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Original Research

Clinical Staging of Major Depressive Disorder: An Empirical Exploration

Judith Verduijn, MD; Yuri Milaneschi, PhD; Albert M. van Hemert, MD, PhD; Robert A. Schoevers, MD, PhD; Ian B. Hickie, MD, FRANZCP; Brenda W. J. H. Penninx, PhD; and Aartjan T. F. Beekman, MD, PhD

Published: September 23, 2015

Article Abstract

Objective: Clinical staging has been proposed to supplement psychiatric diagnoses. We examined the construct and predictive validity of a clinical staging model for major depressive disorder (MDD) that distinguishes 8 consecutive stages (0, 1A, 1B, 2, 3A, 3B, 3C, 4) based on symptom severity (Inventory of Depressive Symptomatology [IDS]) and duration (Life Chart Interview) and number of episodes (Composite International Diagnostic Interview [CIDI] based on DSM-IV criteria).

Method: This study is a secondary data analysis based on baseline data (collected 2004-2007) and 2-year follow-up assessment (collected 2006-2009) from the Netherlands Study of Depression and Anxiety. 2,333 baseline participants were assigned to the 8 stages of the clinical staging model for MDD, and 2,012 participants were followed up after 2 years. For construct validity, differences between stages in clinical characteristics (eg, severity [IDS], age at onset [CIDI], and comorbid anxiety [CIDI]) were studied. Predictive validity was measured by the extent to which baseline stages predicted 2-year follow-up outcomes (eg, MDD presence [CIDI]).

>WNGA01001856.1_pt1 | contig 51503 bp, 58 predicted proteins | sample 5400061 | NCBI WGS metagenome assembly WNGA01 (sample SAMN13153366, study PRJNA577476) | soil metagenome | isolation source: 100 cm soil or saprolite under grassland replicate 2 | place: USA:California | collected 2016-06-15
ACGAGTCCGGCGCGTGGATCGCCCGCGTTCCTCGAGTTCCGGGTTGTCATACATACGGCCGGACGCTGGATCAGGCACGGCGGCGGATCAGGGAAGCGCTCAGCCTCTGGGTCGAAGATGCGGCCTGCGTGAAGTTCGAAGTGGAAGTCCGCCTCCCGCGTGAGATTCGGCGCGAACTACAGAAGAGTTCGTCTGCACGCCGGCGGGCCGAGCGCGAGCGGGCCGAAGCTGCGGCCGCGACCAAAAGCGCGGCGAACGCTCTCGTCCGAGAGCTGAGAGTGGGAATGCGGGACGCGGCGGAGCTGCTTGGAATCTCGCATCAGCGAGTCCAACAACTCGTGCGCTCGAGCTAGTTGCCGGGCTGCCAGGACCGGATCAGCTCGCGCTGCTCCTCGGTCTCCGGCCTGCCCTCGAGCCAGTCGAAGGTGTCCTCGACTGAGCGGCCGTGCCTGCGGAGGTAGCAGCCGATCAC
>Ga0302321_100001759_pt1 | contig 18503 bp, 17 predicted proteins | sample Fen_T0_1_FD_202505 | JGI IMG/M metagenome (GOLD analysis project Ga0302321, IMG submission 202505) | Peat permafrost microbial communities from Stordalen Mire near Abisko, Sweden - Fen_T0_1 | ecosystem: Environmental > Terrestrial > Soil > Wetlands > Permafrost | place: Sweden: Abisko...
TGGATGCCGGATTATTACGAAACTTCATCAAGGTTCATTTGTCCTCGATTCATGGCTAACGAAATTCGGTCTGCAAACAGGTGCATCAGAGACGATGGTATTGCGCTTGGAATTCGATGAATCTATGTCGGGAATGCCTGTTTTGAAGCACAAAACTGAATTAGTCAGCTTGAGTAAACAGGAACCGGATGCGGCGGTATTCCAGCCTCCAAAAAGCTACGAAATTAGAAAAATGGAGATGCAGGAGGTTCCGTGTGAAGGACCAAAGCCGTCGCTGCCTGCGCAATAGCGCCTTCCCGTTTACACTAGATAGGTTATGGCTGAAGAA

Results: Later stages scored significantly poorer than early stages on most clinical characteristics and follow-up outcomes (all overall P values < .001), confirming validity of the model. This pattern was especially evident in mostly preclinical stages (0, 1A, 1B, 2). Among clinical stages (2, 3A, 3B, 3C, 4), stages characterized by long-lasting symptomatology had at baseline similar and the highest scores (IDS scores: stage 3A = 37.1; stage 4 = 39.0; disability scores: stage 3A = 36.7; stage 4 = 40.6) and compared to preclinical stages had increased probability of having MDD at 2-year follow-up (stage 3A: OR = 4.3; 95% CI, 2.8-6.7; stage 4: OR = 8.1; 95% CI, 5.7-11.5).

Conclusions: This study showed reasonable validity for an MDD staging model that based its stages purely on clinical characteristics. Results suggest that, contrary to the number of episodes, duration of exposure to the depressed state best characterizes clinical (later) stages of MDD. Future studies should test whether modifications to these clinical stages improve the validity of the model.

Volume: 76

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